Biography of U.S. Labor Leader Joe Hill Part 3

About the United States labor leader and songwriter Joe Hill, biography and history of the man.


JOE HILL (1879-1915). Labor leader and songwriter.

The state's biased case wasn't the only factor working against Hill. What gave his accusers added credibility was Hill's attitude, specifically his consistent refusal to reveal where he was the night of the murders. A number of explanations were possible. Perhaps there really was a quarrel over a woman and Hill was protecting her reputation. (Although he never married, Hill apparently was considered attractive by women, and thus he may have become involved in an explosive situation.) Or perhaps he was guilty and decided to become a martyr. Whatever the explanation, he made other mistakes that hurt his case. During the trial, for example, he stood up one day and attempted to fire the two defense attorneys. Hill thought that they were not aggressive enough in cross-examining the prosecution witnesses and in pointing out the discrepancies between their testimony at the preliminary hearing and their current statements. He contended in court: "I have three prosecuting attorneys here [the district attorney plus his own lawyers] and I intend to get rid of two of them." A compromise was ultimately reached whereby his attorneys remained in the courtroom and questioned witnesses, but Hill conducted some of his own defense. Overall, the jury was not impressed with Hill's behavior.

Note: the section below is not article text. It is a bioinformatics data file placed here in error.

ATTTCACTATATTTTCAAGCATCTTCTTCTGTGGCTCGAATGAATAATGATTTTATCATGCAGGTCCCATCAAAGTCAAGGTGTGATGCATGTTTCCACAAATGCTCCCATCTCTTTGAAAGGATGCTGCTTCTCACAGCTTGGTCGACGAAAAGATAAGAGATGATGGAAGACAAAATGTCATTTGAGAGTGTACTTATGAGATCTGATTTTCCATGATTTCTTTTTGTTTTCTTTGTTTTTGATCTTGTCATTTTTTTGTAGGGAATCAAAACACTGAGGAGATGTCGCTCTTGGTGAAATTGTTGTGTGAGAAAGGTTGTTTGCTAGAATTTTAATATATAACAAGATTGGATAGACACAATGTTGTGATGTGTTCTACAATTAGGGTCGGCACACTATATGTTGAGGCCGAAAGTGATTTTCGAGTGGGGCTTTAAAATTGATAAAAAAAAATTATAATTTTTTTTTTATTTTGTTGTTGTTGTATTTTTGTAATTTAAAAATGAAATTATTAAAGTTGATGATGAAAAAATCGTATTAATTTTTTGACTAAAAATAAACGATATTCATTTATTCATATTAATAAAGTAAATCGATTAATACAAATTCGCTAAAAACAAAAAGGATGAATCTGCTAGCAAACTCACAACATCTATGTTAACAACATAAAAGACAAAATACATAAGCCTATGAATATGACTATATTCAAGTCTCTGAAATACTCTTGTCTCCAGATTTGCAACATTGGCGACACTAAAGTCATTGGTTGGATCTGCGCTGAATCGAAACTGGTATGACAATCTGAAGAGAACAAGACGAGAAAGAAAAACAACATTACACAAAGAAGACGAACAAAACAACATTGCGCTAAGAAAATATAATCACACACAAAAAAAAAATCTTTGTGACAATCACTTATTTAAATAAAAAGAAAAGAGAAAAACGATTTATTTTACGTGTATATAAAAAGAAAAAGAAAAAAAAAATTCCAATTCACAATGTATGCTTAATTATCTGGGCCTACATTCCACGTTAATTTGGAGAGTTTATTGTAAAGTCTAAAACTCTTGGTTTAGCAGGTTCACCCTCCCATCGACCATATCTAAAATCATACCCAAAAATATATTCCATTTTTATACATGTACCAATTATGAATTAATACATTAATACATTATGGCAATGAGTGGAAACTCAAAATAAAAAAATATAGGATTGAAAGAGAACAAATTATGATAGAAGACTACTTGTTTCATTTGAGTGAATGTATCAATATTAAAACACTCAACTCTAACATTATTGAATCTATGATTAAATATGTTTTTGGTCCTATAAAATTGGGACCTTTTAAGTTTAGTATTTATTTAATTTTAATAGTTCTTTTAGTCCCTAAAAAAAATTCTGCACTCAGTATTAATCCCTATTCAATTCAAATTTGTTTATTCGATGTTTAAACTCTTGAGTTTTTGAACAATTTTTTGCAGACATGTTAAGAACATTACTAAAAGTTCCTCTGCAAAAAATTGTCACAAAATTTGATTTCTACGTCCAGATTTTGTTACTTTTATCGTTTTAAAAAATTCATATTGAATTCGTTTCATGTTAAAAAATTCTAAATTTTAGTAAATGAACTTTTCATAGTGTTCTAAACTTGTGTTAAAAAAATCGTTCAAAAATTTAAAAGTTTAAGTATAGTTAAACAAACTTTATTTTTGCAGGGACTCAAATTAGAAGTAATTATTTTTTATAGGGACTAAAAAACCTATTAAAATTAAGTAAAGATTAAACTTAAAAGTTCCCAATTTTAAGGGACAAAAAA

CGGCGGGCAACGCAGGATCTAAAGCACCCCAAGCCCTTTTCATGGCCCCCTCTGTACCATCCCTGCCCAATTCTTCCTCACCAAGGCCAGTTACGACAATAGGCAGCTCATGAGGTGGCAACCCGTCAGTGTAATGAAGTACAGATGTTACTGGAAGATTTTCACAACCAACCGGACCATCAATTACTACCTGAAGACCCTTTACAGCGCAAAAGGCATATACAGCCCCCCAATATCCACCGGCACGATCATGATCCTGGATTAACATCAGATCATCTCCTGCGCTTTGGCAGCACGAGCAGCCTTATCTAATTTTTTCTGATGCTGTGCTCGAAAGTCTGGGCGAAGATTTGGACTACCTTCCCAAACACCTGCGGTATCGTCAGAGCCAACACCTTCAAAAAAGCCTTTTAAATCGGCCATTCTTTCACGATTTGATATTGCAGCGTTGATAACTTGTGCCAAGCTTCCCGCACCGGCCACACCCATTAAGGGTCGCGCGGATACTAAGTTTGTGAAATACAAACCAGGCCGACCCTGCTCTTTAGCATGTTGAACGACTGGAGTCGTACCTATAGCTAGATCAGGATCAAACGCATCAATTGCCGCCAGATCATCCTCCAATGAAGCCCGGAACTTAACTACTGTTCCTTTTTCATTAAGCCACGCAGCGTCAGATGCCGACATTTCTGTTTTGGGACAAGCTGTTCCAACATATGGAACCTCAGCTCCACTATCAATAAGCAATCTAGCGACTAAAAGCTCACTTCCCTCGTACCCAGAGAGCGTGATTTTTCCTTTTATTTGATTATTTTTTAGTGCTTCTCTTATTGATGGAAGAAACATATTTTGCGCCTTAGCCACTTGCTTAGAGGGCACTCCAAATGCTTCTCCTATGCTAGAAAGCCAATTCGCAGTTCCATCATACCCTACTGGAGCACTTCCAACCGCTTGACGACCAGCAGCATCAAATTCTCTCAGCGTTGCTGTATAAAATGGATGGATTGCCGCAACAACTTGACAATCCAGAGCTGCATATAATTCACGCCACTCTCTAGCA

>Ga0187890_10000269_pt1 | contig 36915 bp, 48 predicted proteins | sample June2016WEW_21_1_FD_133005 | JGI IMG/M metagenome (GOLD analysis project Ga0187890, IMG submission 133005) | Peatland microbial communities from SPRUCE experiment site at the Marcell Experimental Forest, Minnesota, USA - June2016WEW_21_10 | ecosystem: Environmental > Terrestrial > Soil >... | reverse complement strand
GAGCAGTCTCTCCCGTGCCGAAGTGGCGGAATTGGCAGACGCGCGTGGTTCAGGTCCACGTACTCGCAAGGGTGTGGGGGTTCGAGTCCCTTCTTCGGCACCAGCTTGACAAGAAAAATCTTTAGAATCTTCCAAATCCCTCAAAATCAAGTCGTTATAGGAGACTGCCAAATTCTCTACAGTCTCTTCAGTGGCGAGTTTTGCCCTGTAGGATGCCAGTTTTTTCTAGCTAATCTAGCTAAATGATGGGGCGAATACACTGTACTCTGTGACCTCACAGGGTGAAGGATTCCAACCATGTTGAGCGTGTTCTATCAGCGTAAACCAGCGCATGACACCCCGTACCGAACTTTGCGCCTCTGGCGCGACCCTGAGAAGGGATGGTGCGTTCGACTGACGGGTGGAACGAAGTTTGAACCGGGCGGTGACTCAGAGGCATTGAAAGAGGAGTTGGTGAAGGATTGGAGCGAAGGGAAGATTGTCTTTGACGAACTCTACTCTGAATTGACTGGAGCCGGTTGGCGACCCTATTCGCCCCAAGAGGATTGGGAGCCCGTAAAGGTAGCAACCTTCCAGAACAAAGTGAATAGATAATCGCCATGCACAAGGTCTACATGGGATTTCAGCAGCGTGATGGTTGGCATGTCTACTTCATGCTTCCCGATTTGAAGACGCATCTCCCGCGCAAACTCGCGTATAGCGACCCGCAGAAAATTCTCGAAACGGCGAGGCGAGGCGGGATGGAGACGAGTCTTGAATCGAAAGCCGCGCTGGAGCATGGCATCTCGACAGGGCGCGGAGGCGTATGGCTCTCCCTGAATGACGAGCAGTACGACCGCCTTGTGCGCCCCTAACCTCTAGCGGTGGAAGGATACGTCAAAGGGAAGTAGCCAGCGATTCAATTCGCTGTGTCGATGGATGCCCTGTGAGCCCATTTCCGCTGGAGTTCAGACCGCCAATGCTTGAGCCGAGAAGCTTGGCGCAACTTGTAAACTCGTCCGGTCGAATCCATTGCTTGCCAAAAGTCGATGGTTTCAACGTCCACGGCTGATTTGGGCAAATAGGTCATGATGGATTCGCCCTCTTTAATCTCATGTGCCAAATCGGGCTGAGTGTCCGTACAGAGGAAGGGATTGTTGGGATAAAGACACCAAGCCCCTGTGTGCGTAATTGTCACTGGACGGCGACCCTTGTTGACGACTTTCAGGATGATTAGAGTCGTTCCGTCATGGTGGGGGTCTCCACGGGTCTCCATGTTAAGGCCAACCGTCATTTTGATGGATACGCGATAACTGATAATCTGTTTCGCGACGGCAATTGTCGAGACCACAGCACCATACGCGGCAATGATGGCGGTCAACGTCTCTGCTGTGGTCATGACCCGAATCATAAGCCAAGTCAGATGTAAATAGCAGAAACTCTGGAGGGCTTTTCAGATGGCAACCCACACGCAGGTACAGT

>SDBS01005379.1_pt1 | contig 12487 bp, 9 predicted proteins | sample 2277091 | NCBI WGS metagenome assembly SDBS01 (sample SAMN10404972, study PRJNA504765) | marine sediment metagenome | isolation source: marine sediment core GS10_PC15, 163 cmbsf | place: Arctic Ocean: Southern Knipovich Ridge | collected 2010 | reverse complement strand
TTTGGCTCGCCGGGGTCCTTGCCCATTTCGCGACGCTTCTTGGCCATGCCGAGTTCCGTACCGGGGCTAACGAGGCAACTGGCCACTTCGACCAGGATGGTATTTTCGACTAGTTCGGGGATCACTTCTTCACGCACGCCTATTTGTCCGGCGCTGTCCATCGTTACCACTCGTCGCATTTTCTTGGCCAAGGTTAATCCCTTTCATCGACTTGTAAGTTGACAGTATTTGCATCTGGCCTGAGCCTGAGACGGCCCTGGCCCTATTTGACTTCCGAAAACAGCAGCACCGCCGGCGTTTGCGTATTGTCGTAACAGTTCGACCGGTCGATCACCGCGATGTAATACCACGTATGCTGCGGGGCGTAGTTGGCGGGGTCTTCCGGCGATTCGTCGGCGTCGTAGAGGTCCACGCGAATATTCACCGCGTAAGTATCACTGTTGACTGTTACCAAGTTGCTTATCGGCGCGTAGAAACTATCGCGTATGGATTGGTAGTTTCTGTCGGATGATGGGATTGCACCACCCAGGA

Despite the unfortunate bickering, Hill might still have been found innocent if the judge hadn't offered a definition of circumstantial evidence that worked against the defense. The judge told the jury that the weakness of individual links in the prosecution's case was not fatal if the general weight of evidence pointed to a guilty verdict. The jury conscientiously followed the judge's instructions, and on June 27, 1914, it found Hill guilty of murder. Two weeks later he was sentenced to death. When the judge gave Joe Hill the option of hanging or facing a firing squad, Hill replied, "I'll take shooting. I'm used to that. I've been shot a few times in the past and I guess I can stand it again."

The appeal process, ultimately unsuccessful, took a year. In that time Hill became a cause celebre. The IWW, not surprisingly, had been involved in the case since early 1914, picturing their songwriter as an innocent victim of capitalist oppression. As Hill's execution day approached, hundreds of letters and telegrams poured into the governor's office. Since Hill was still a Swedish citizen, the Swedish ambassador became involved. He prevailed upon President Woodrow Wilson to write the governor of Utah, an action that won Hill a temporary reprieve. Before the execution, people as diverse as Helen Keller and American Federation of Labor President Samuel Gompers entered the fray. But Hill's stubborn refusal to reveal how he was wounded doomed him. On Nov. 19, 1915, he was shot by a firing squad.

His legend became a source of inspiration to radical labor movements around the world, and a message he wired to IWW founder "Big Bill" Haywood the night before his execution became a famous slogan. It read: "Don't waste any time in mourning. Organize!"

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